Do you ever feel like your privacy is being encroached upon? Almost everyone uses a cellphone or a computer. Some may not know that cellphones and computers are constantly being monitored. How do you personally value your privacy? In George Orwell’s 1984, the people live in a place where the Party inspect all human actions […]

Pages: 4 Words: 1063 Topics: 1984

1984 Surveillance

When it comes to the topic of hate and deception in 1984 by George Orwell most of us will readily agree that is a totalitarian society run by the leader known as Big Brother. They monitor and control every aspect of its people from physical to emotional. Big Brother deceives its people through the use […]

Pages: 4 Words: 1250 Topics: 1984

1984 Compared to Today

1984 by George Orwell, written in 1948, is one of the most influential political novels of our century. The novel is Orwell’s warning about what would happen if totalitarian government has too much power. The dystopia society in the novel shows us a horrible living environment where individualism and freedom of thought no longer exist. […]

Pages: 3 Words: 796 Topics: 1984

Brave New World Compared to 1984

Brave New World and 1984 are similar in illustrating a dystopic version of society, where the state strips individuals of their deepest humanities. The two governments illustrated, however, choose very different ways in which they control the individuals to achieve their societal goals. Brave New World succeeds in this, by the government making life satisfying […]

Pages: 2 Words: 711 Topics: 1984, Brave New World

Are we Experiencing the 1984?

In today’s day in age, everything we do or say can be upload to the internet and seen by millions in minutes. The good and the bad is seen throughout the world once it is uploaded. Having many question their privacy in today’s world. In the novel titled, 1984 by George Orwell the main character, […]

Pages: 3 Words: 910 Topics: 1984, Big Brother, Government, Justice

Famous George Orwell Novel 1984

Imagine a society where the thoughts, emotions, and actions of every human are supervised by the government, and there is absolutely no freedom. This is a common theme for a dystopian society, as represented in the famous George Orwell novel, 1984. The Party had the power to control all humanity inside of Oceania. Winston Smith […]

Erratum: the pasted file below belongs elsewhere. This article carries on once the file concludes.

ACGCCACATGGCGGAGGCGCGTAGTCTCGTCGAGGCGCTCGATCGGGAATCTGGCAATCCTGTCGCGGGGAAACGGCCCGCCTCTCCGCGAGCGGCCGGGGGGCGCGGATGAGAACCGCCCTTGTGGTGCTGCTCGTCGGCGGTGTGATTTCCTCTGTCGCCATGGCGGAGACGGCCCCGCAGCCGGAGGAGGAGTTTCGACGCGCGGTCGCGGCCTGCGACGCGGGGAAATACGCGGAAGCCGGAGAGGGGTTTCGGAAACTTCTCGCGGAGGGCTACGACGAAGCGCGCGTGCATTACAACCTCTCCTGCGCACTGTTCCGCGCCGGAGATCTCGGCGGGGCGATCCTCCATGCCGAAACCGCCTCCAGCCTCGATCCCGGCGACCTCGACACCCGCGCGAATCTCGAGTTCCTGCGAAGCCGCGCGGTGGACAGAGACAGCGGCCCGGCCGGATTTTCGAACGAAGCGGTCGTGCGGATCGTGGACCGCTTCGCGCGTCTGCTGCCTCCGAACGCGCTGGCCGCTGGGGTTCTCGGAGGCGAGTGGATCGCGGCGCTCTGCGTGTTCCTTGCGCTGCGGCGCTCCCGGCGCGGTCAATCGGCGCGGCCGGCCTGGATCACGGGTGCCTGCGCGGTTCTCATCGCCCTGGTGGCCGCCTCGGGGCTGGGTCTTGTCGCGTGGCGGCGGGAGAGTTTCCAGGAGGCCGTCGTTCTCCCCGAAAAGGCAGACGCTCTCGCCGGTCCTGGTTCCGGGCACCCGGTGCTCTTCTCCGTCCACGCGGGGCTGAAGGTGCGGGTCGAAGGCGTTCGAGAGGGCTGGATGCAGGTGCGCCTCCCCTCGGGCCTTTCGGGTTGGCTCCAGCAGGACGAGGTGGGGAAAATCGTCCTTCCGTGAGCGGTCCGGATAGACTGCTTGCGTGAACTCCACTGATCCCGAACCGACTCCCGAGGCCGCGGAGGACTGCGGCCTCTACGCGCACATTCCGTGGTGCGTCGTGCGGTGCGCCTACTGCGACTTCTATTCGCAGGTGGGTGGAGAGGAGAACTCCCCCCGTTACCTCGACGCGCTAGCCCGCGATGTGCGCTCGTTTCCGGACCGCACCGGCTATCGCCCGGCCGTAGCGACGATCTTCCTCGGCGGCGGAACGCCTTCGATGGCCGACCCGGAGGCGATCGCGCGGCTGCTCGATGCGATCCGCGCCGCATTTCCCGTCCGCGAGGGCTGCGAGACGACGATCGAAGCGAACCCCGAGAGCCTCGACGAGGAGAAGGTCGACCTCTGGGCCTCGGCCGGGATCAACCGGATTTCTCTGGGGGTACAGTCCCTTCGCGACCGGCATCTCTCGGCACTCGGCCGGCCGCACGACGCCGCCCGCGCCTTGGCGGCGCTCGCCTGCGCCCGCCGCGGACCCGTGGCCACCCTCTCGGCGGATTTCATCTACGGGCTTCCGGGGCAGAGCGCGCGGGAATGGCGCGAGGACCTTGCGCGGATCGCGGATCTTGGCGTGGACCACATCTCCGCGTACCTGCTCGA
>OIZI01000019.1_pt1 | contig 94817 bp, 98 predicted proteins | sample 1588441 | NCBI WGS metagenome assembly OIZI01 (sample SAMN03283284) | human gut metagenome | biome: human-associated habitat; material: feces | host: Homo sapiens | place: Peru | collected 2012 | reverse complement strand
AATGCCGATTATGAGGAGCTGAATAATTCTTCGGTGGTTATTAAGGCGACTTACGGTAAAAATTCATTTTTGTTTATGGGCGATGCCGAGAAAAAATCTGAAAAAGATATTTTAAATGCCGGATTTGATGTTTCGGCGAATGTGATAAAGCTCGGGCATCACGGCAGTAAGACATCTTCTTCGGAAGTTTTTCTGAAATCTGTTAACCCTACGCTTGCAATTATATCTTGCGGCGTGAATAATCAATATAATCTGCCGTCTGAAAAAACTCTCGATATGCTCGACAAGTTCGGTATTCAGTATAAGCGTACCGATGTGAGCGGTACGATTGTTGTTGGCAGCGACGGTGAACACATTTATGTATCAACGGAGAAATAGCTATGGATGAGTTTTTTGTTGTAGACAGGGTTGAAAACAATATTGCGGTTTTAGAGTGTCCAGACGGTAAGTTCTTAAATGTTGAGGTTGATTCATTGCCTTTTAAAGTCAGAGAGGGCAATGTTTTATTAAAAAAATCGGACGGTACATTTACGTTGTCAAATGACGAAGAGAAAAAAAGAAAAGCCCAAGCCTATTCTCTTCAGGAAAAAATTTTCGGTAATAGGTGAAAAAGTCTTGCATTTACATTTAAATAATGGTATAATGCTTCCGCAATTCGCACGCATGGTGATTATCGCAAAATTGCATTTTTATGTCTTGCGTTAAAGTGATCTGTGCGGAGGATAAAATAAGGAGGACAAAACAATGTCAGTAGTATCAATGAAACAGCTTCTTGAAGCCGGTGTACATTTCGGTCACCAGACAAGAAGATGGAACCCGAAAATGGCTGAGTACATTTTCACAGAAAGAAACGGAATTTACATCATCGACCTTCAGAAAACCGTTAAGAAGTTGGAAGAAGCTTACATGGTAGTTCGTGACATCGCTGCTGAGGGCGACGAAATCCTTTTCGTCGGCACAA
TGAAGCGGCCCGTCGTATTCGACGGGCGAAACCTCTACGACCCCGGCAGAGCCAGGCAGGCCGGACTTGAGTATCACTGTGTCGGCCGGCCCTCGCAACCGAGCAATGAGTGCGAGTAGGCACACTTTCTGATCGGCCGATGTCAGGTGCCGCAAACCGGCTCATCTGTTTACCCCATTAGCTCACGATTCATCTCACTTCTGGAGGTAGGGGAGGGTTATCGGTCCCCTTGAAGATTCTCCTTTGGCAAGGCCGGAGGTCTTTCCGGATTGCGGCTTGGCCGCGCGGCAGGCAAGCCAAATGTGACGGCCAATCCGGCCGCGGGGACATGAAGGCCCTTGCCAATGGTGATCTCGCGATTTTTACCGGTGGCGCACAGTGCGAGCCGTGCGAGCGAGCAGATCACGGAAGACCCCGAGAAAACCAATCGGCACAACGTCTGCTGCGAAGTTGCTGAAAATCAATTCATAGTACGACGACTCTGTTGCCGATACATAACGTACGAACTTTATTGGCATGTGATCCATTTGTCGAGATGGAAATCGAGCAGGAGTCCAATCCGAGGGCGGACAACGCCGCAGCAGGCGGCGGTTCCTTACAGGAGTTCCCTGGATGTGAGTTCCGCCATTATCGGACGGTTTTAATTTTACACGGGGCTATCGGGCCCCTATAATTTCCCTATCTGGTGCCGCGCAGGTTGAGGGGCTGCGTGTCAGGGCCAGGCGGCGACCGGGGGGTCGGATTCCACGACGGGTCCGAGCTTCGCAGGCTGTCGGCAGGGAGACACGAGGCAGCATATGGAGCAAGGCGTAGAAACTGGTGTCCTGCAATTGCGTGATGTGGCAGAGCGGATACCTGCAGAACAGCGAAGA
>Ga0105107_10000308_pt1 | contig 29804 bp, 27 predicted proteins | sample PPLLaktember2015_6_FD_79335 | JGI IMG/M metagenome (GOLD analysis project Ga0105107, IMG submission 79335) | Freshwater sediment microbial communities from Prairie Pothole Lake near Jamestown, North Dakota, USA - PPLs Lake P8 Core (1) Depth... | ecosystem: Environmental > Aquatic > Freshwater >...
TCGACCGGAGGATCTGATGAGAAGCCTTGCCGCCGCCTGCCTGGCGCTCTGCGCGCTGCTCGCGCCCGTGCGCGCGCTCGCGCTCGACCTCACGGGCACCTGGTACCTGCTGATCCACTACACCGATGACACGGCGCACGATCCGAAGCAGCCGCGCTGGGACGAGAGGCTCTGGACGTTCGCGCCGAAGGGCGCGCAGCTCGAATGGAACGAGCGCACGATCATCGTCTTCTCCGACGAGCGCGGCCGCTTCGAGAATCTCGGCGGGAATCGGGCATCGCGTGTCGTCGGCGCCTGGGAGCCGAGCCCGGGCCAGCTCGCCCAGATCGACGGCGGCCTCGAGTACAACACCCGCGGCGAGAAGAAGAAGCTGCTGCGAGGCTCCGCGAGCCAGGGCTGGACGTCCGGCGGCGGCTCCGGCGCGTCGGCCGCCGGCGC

Pages: 2 Words: 730 Topics: 1984, Big Brother, Totalitarianism

Role of Woman in 1984

Living in a world where as a woman, you are were used only to reproduce and populate the party would have been terrible, but that is what all the women in 1984 experienced. 1984 is set as a dystopian society where the Party sees all, and controls all. Winston Smith, the main character, often wonders […]

Pages: 3 Words: 914 Topics: 1984

System of Total Control in 1984

George Orwell’s 1984 is a novel composed for those humans who stay in a state where totalitarian government to provide awareness for the possible risks of it. Orwell purposefully created the book give emphasis to the rising of communism in Western nations who are still unsure about how to approach it. He additionally wrote it […]

Pages: 4 Words: 1097 Topics: 1984, George Orwell

Totalitarianism in 1984

George Orwell’s novel 1984 inspires people to wonder how it would be if a totalitarian government took over the modern day society. In the novel, Orwell describes a world which totalitarianism has complete authority and in which freedom has been long forgotten. The government knows every detail of the citizen’s life whether they like it […]

Pages: 3 Words: 854 Topics: 1984, Big Brother, Communication, George Orwell, Language, Liberty, News, Propaganda

The Art of Persuasive Language